Thursday, February 10, 2005

Minor role: a barrier removed

The mitigating role adjustments under U.S.S.G. § 3B1.2 provide an important form of mitigation under the advisory guidelines, especially where the offense level is also reduced in drug cases under U.S.S.G. § 2D1.1(a)(3). Unfortunately, the Ninth Circuit in an early case misread the Commentary to discourage mitigating role adjustments, which infected a dozen published opinions. The Ninth Circuit recently amended an opinion by interlineating the incorrect precedent, which has also been superseded by intervening case law and guideline amendments. We need to change the culture on mitigating role to ensure that downward adjustments are viewed as an encouraged ground for imposing a reduced sentence.

Sometimes legal archaeology turns up the point where bad law began and, from there, infected a wide range of precedent. In 1989, in the Gillock case, the Ninth Circuit conflated a Commentary statement that applied to the four-level reduction for minimal role and applied it to minor role. The Commentary stated that minimal role was "to be used infrequently"; no such limitation was included in the Commentary on minor role. Nonetheless, from Gillock, the minimal role statement morphed into a rule that mitigating role adjustments -- minor and minimal -- were "to be used infrequently and only in exceptional circumstances."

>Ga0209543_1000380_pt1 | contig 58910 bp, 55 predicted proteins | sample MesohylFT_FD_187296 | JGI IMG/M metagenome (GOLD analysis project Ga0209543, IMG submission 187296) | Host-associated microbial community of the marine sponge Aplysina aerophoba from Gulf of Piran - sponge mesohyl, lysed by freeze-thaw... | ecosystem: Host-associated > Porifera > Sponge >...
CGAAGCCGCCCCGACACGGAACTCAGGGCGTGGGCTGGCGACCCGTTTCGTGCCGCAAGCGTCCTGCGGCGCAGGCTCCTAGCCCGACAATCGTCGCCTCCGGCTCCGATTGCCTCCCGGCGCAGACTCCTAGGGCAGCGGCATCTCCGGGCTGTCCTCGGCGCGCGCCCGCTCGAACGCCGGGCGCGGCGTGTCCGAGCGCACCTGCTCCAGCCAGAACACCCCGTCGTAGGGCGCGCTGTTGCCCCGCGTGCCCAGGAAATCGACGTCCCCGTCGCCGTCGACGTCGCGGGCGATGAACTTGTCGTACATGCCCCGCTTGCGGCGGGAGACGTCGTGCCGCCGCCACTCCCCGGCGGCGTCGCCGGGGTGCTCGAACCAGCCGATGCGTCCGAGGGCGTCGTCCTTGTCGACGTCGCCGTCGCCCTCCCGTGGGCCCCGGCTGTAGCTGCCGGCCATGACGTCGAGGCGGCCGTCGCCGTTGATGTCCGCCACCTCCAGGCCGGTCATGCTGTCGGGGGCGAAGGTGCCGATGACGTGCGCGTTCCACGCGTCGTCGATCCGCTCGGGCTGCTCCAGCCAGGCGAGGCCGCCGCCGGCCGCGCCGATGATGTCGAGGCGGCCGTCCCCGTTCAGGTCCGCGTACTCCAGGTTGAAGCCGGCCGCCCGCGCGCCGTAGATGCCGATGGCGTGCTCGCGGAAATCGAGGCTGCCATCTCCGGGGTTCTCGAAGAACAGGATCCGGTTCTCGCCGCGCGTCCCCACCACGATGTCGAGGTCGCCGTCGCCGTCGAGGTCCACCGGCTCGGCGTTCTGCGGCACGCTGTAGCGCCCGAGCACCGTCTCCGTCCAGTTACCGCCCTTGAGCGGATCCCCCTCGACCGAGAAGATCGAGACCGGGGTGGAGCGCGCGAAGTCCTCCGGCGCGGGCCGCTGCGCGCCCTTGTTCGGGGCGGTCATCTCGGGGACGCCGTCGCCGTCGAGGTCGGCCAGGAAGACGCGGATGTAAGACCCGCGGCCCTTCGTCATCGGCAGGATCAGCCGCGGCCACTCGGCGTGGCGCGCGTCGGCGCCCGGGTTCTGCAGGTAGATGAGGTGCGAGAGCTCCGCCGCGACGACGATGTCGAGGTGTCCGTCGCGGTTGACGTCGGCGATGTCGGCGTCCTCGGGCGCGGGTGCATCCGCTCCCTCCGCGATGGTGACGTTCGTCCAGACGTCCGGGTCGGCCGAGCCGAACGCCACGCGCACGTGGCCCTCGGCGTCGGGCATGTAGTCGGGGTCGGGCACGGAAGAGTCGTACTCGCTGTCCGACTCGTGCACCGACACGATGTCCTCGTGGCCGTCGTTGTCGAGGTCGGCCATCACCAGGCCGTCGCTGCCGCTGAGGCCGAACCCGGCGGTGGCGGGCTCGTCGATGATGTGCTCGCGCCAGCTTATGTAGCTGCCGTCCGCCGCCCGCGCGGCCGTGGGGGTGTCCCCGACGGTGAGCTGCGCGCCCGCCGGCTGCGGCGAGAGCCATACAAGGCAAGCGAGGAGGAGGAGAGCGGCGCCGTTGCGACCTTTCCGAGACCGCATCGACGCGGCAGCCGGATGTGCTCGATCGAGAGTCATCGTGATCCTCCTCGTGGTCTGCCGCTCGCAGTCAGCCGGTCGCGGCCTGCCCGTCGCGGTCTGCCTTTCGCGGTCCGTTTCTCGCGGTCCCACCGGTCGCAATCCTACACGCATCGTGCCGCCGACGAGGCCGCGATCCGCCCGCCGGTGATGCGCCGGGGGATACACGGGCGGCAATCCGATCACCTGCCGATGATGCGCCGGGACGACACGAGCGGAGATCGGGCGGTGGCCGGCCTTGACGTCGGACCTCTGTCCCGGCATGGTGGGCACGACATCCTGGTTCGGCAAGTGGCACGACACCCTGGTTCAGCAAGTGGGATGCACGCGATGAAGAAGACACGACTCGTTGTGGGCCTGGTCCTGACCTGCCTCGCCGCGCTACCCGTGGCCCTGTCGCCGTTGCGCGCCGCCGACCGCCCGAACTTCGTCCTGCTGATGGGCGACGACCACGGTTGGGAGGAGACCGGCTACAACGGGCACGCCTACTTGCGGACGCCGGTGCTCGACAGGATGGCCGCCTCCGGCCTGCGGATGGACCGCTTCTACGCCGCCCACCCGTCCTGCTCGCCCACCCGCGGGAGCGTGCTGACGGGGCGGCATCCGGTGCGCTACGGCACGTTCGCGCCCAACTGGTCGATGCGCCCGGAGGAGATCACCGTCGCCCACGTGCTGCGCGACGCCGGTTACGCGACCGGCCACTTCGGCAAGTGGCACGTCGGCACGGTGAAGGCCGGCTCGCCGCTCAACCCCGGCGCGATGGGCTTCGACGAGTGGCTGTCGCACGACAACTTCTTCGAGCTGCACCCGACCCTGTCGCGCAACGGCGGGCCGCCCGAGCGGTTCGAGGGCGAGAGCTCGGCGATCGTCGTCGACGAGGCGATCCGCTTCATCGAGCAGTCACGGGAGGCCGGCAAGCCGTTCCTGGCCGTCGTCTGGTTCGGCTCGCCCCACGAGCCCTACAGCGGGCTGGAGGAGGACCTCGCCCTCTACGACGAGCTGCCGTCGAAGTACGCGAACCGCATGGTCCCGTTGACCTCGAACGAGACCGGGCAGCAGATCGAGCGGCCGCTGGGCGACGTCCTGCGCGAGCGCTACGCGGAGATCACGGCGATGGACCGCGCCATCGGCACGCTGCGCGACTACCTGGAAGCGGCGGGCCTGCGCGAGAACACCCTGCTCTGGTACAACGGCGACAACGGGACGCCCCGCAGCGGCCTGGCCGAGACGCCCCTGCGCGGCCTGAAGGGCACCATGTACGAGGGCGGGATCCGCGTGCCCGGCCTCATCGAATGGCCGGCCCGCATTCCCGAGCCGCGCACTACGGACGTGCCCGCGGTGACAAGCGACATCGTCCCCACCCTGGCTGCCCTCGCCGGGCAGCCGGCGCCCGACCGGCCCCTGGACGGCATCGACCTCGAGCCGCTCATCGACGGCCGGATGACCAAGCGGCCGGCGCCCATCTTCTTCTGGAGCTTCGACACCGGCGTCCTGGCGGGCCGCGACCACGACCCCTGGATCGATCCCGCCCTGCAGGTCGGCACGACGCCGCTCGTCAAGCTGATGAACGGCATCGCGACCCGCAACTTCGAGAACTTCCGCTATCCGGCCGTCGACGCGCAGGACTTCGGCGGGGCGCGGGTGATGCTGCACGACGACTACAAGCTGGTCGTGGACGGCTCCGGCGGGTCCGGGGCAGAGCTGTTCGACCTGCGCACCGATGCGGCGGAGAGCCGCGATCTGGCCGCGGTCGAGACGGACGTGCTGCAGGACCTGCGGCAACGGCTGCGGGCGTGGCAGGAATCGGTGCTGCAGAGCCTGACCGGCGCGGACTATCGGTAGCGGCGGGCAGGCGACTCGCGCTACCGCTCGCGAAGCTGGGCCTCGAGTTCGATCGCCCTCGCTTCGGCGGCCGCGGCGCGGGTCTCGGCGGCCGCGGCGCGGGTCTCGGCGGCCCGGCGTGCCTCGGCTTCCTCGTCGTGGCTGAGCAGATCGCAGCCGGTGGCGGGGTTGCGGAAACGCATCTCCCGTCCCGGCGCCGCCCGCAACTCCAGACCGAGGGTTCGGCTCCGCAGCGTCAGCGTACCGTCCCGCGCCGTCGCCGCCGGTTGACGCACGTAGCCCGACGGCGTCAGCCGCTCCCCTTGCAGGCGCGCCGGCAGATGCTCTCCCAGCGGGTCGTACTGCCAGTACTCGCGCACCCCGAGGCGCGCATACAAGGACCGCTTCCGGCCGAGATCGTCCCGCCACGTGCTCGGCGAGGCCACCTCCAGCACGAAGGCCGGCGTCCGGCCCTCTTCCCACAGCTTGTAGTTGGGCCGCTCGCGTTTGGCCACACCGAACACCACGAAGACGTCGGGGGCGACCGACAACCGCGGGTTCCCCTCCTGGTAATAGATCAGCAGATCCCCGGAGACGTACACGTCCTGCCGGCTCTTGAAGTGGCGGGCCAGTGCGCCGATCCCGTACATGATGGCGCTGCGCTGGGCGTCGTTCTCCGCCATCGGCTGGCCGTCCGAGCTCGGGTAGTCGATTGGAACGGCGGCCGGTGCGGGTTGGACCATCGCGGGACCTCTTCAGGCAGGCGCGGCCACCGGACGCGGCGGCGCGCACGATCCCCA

The Ninth Circuit applied this error in over 70 published and unpublished cases. In 1999, the Ninth Circuit Federal Public and Community Defenders filed an amicus brief in a case that adopted the erroneous language, requesting that the problem be corrected (available here). In response, the court deleted the reference to the bad standard without comment (here).

In the intervening years, the Gillock virus appeared to be suppressed. In the Rojas-Millan case, the Ninth Circuit expounded at length on the mitigating role adjustment and, in a footnote, clearly cabined the limiting commentary to minimal role. Amendments to the mitigating role guideline also placed minor and minimal role in separate notes, with the limitation applying only to minimal role.

Then came footnote 1 in Wilson, with the same old language limiting mitigating role. On the petition for rehearing by CJA panel attorney Jane Ellis, the court amended the opinion last week in an interesting way: the court set out the incorrect language then literally crossed it out. The amended opinion can now be used to counter any effort to revive the Gillock virus.

And while we’re on the subject, isn’t the "to be used infrequently" language on minimal role unlawful? Frequency depends on how often minimal participants are prosecuted, which is an Executive, not Judicial, function. The Commentary seems to violate separation of powers by skewing sentencing based on a hypothetical quota. It also creates an area of unwarranted disparity if defendants who qualify for the role reduction are denied because a judge is worried about the frequency with which the reduction is granted rather than the objective facts in the individual case. And doesn’t the "infrequently" language conflict with the rule of parsimony that the court should impose the least time necessary to accomplish the goals of sentencing? Application Note 4 looks ripe for a challenge that layers constitutional arguments and Stinson-based claims that the "infrequently" Commentary is inconsistent with governing statutory and guideline provisions.


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